Gregor Townsend’s imprint is all over this Scotland side
NOT SINCE they won the ﬁnal Five Nations in 1999 have we seen a Scotland team like the current one put together by Gregor Townsend. The Scots are brimming with conﬁdence and an attacking intent that’s clearly instigated by their adventurous head coach, who as ﬂy-half was part of that title-winning team of 19 years ago. After transforming Glasgow into Pro12 champions, his legacy is starting to rub off on the Test stage – with a recent rout of Australia and near victory over New Zealand.
The ﬁnal play against the All Blacks that so nearly saw full-back Stuart Hogg slice through for the winning score typiﬁ es the Scots’ attacking ﬂair and never-say-die attitude. But for a superb Beauden Barrett cover tackle, a historic ﬁrst win over New Zealand beckoned.
Scotland do leak tries but they sense that they can score more than they concede; they averaged 5.3 tries per game in the autumn compared to their opening Six Nations opponents Wales, who averaged only two tries a game.
Their speed of ball is helped by a rampaging forward back ﬁve, but the unsung heroes are the ball-carrying centres who give the extra incision and go-forward that allows the likes of Hogg, Tommy Seymour and Sean Maitland to function. In Huw Jones, Alex Dunbar and Peter Horne, Scotland have backs that complement their style and when you have the running threat of Finn Russell, who plays ﬂ at to the opposition defensive line and brings others into play whilst prising out opportunities for himself too, then you have a potent mix.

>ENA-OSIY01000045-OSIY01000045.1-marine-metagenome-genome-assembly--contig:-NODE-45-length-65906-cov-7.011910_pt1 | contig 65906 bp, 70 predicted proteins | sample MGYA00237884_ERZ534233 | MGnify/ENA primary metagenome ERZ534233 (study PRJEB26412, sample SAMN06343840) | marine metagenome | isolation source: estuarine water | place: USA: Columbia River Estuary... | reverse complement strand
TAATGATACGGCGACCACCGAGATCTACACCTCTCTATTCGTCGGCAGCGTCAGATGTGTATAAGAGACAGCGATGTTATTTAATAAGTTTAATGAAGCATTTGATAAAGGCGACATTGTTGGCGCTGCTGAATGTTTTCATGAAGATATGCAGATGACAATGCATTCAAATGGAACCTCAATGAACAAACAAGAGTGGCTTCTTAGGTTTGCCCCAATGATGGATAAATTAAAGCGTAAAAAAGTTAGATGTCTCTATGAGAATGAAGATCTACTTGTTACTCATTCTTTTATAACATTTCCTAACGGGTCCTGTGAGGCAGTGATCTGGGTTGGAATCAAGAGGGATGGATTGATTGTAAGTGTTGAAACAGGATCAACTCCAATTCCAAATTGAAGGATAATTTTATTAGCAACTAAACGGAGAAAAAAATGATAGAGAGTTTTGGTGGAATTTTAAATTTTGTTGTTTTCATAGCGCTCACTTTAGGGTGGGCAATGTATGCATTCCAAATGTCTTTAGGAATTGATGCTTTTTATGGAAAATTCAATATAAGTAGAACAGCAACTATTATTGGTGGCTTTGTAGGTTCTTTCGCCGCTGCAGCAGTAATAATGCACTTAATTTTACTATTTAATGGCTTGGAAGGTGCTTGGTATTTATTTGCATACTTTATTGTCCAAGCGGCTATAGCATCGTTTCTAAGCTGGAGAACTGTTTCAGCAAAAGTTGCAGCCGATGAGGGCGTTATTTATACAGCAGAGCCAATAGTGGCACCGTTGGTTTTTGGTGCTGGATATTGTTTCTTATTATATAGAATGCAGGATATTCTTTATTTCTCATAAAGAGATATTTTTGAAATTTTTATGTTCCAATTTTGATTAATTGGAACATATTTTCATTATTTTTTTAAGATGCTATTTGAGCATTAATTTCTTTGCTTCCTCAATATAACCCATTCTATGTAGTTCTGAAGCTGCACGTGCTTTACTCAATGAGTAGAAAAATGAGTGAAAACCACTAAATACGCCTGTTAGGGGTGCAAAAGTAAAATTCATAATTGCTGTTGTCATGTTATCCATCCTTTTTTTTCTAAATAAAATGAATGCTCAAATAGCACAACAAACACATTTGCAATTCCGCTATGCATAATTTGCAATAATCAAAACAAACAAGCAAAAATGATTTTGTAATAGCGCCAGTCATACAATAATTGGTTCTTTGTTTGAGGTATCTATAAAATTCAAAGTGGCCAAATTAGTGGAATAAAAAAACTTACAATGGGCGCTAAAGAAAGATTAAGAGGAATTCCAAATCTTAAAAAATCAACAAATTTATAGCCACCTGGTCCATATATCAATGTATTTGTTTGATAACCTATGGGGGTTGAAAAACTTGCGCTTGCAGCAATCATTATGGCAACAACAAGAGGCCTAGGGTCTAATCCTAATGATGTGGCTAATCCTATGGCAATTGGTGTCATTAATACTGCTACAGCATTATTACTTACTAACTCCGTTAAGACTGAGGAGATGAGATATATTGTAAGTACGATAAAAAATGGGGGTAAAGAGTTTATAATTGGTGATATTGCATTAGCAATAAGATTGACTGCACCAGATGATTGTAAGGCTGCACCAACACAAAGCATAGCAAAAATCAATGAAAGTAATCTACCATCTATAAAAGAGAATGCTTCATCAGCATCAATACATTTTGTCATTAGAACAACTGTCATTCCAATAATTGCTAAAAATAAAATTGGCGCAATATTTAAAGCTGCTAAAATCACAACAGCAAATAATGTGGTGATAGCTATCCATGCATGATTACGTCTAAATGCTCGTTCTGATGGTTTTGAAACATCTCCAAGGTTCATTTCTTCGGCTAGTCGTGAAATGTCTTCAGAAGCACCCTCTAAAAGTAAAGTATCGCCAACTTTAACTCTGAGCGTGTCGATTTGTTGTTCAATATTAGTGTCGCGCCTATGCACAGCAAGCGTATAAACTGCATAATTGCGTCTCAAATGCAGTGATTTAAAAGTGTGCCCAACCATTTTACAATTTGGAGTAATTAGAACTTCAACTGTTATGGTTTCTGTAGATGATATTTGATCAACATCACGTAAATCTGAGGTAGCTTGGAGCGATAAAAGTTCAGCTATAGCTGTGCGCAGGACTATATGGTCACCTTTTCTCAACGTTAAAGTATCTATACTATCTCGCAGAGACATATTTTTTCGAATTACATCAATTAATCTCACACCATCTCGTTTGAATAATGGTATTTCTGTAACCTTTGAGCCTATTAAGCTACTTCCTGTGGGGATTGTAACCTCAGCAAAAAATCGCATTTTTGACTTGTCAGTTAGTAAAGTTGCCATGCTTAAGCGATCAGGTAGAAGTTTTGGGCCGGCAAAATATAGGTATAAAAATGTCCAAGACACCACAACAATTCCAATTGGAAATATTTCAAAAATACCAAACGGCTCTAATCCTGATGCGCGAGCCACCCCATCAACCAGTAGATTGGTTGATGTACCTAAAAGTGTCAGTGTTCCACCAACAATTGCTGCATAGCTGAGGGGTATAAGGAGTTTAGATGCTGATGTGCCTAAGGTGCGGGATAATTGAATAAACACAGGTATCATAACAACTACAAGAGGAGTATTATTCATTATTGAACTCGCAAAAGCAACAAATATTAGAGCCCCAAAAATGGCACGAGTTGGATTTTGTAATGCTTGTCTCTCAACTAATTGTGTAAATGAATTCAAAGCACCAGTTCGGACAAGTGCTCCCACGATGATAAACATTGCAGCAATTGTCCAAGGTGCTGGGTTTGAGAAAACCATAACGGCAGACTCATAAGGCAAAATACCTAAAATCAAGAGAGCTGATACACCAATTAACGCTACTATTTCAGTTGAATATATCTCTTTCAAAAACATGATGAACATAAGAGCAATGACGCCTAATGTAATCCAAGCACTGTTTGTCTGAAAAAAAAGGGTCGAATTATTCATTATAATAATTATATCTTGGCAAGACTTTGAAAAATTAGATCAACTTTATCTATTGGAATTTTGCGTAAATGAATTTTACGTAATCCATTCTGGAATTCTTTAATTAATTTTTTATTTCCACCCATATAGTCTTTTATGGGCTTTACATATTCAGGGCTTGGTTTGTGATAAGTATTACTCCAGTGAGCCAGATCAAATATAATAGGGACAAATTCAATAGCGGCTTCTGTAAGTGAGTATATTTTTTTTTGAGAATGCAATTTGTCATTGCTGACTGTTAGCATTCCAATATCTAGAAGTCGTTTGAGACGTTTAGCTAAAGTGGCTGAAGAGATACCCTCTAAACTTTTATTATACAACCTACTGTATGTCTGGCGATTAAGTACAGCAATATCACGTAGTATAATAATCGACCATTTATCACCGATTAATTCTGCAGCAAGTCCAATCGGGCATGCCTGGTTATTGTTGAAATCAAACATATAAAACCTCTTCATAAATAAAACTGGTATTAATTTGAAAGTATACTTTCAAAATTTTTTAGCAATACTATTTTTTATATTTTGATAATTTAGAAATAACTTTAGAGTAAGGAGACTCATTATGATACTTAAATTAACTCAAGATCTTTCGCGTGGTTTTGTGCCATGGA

Let’s take a look at that last-gasp Scotland attack against the All Blacks…
Scotland are developing ball-playing and carrying forwards. Three forward runners look like they are about to thrust forward. The middle man, hooker Stuart McInally, passes the ball out of the back of these three players to the hidden Finn Russell.
Russell hits the ball at pace, posing a real threat to the defensive line. The previous play has committed All Black defenders. Russell commits and holds even more as he runs and squares up close to the New Zealand line.
There are forwards in the wider channels – some act as ball-carriers, some as decoys. Here, lock Grant Gilchrist runs a hard ‘unders’ line – targeting the inside shoulder – to try to hold even more All Black defenders.
Huw Jones and Byron McGuigan are the rapier threats in the wide channels. Russell’s miss pass gets the ball into Jones’s hands early. He lies deep but hits the pass at pace, making it difficult for the outside defenders.
Stuart Hogg has not committed to the front line. The hard-drifting defenders will see him late and his entry to the line on the inside of Jones, on roughly a 45-degree angle, means he can attack weak inside-shoulder tackles and vulnerable defenders who have pushed across too hard. The angle and his pace as he hits Jones’s inside pass also take him away from TJ Perenara and other covering defenders… except for World Player of the Year Beauden Barrett!